The church was commissioned to make disciples. But we seem to be seriously lacking in that department. Some may call it a discipleship deficit.
More than one concerned leader has asked regarding spiritual formation, “What should we do?” and “How should we do it?” They want to know the best ways to turn this discipleship deficit into the kind of robust discipleship that will matter along the way.
There are many good discipleship ideas out there. But what can we learn about discipleship from the Scriptures? I’ve looked at three discipleship principles in previous posts found in a brief passage in Philippians.
Here’s the fourth…
God calls you and your church to be spiritual leaders.
Why are so many people not growing in their relationships with God?
Part of the answer may be found in Romans 10:14, which asks the questions, “How can they call on Him they have not believed in? And how can they believe without hearing about Him? And how can they hear without a preacher?” (HCSB).
It isn’t enough for us to agree that God wants us to mature as believers. And our job isn’t complete when we define a clear path for spiritual growth. It isn’t enough for us to be involved in helping others develop into the people God wants them to be.
God calls you and your church to spiritual maturity.
The Bible tells us that we should be conscious of ourselves and of our teaching. Paul instructs Timothy, “Practice these things; be committed to them, so that your progress may be evident to all” (1 Timothy 4:15).
If you are a pastor or church leader, you have a responsibility before God and your people to be conscientious about your own spiritual development and your teaching. It matters how you are growing and how you’re leading your people to grow.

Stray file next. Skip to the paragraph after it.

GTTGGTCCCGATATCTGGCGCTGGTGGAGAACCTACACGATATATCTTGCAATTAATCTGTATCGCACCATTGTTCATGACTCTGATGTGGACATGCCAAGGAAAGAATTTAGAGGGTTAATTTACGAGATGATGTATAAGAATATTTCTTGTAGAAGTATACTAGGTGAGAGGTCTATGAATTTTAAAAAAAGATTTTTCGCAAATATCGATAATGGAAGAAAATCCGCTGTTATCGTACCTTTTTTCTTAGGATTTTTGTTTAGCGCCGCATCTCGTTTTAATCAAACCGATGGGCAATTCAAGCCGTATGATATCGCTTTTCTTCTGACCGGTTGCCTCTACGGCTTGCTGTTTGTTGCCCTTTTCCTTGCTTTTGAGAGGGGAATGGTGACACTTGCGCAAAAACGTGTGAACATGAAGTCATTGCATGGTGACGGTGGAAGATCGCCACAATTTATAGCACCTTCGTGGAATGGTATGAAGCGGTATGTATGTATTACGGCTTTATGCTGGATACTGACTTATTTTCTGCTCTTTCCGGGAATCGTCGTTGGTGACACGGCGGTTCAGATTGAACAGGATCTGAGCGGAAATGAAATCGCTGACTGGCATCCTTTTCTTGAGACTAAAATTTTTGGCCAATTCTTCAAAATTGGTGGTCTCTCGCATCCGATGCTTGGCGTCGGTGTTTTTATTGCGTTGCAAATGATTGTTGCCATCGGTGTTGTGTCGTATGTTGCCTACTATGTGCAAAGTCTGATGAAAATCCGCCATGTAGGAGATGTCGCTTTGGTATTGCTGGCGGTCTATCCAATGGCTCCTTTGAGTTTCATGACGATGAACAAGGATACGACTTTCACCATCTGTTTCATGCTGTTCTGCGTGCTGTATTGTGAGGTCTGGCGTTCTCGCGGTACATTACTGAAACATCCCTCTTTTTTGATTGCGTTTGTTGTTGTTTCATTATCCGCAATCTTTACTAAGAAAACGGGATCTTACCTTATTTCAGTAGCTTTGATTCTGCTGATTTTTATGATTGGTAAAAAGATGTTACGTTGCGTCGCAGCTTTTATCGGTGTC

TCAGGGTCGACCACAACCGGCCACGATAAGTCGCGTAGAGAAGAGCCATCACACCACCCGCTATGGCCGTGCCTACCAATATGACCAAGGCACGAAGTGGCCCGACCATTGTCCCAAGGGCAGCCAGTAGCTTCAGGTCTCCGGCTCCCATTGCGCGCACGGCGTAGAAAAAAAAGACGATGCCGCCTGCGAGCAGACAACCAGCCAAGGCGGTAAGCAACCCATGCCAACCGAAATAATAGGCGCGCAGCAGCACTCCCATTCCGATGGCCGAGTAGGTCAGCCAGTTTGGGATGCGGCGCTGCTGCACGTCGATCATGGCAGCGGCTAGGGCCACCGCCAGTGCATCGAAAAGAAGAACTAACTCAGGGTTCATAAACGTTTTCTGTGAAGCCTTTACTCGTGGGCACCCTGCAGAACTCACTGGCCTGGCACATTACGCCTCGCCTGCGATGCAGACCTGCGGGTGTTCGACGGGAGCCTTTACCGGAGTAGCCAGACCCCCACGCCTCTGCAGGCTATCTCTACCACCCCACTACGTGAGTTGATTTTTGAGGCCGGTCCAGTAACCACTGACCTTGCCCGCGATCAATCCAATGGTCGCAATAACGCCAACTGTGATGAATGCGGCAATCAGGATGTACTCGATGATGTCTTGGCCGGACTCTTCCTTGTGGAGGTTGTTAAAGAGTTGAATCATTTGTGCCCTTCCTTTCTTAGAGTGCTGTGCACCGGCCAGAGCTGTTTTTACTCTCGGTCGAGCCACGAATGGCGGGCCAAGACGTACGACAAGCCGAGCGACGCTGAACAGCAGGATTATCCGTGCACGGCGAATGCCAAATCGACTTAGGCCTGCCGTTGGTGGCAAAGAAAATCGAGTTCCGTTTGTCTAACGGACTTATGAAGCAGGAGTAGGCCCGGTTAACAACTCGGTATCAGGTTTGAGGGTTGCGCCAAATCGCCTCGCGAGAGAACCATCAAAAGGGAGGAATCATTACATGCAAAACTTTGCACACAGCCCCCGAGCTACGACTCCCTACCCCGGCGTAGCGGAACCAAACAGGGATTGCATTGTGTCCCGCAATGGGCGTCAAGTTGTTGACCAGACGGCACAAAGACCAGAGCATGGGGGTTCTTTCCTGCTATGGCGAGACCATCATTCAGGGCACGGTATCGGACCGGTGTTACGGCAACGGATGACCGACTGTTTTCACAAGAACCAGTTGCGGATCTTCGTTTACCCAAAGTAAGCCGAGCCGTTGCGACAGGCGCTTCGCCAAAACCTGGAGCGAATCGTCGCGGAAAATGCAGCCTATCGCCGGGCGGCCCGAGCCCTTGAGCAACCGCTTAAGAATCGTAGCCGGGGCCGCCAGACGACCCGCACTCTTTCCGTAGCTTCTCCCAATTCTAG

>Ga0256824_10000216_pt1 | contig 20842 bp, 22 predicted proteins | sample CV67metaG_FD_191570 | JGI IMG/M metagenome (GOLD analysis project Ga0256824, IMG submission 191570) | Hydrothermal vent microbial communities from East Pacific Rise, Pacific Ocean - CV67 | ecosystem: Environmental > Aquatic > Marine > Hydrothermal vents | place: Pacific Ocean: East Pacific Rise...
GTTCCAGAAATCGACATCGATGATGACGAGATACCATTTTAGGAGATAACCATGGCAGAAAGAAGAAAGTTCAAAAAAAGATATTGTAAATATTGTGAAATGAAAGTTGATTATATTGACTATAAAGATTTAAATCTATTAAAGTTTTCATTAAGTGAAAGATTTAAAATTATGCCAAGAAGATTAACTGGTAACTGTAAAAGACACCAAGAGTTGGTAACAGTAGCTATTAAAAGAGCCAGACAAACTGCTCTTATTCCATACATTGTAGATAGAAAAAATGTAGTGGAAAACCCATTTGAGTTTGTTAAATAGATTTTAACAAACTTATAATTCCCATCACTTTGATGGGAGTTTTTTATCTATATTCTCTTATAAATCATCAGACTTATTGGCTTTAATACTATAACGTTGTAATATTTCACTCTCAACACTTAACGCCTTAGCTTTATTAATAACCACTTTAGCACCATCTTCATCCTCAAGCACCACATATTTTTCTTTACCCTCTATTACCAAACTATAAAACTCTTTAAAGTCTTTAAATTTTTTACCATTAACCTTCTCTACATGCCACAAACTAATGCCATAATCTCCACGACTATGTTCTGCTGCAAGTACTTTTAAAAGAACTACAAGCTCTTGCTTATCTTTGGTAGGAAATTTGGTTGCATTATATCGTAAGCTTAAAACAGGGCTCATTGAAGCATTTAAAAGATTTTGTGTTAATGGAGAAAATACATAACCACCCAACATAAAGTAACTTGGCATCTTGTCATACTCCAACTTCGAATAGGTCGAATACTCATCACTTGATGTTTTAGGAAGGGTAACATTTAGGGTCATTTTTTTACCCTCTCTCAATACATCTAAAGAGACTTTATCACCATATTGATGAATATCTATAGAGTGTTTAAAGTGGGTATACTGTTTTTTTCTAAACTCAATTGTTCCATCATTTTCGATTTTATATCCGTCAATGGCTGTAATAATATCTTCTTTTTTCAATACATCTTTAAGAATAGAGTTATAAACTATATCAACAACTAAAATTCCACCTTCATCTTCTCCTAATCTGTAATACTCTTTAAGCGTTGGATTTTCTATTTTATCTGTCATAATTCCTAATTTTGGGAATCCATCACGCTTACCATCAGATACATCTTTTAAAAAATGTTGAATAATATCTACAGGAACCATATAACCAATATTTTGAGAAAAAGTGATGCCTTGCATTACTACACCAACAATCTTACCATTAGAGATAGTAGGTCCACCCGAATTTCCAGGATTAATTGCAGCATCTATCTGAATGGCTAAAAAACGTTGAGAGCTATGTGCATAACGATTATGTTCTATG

It may be that we would see more fruitful discipleship in our churches if we were to question our own spiritual formation before we question the development of others. Are we seeking God in prayer, spending time in His Word, and surrounding ourselves with people who will challenge us to grow in our spiritual lives?
In other words, to see a discipleship in our churches we need to see discipleship in the church’s leaders.
Many pastors desire to be great leaders, but the greatest enhancement to their leadership abilities will come through the pursuit of godliness. It is not unusual for a new pastor to ask a mentor about recommended books on leadership, but when is the last time a pastor asked about a great book on personal spiritual transformation?
Being a great leader is wonderful, but being a godly person is so much better.
There are many great leaders who will never lead anyone into a deeper relationship with Christ, but godly people can’t help but lead others to Christ—and to greater maturity. Godly living beats great leadership every day of the week.
It’s not a forced choice, but still we should remember: if forced to choose, always pick being godly over being great. And part of that comes from having a godly mentor.
People often wonder what helpful resource we should give to a new believer. Is it a book? Should we send them on a discipleship retreat? What about a coffee mug with a Bible verse on it?
I believe the best thing we can give to a new believer is an older, mature believer.
Not only should the pastor be an example of spiritual growth, but also the church should be filled with people who are going deeper with Christ.
Maturing Christians mark a healthy church.
We want to talk about church growth in terms of numbers and added ministries. And there is a place for that. But spiritual growth is a key component to church health and the expansion of God’s kingdom.
Your church can be known for a lot of good things like spectacular preaching, wonderful worship, great fellowship, etc. But what if your church were known as a place where people go deeper with Christ?
What would that say to the watching world?
A Harvest of Disciples
When we look at discipleship, we see some challenges in the church today, particularly in the Western world. But we do see some bright spots across the globe.
Throughout history, and around the world today, disciples are made by leaders who make a goal of spiritual maturity, provide a clear path of spiritual transformation for their people, and get involved in the lives of those whom they serve. Most importantly, they are aware of their own need to grow deeper in Christ.
We are called not only to make disciples of those in our congregations, but to make new disciples of those who need Christ. You can improve as a missional preacher. Learn more about my new Live Course on Missional Preaching.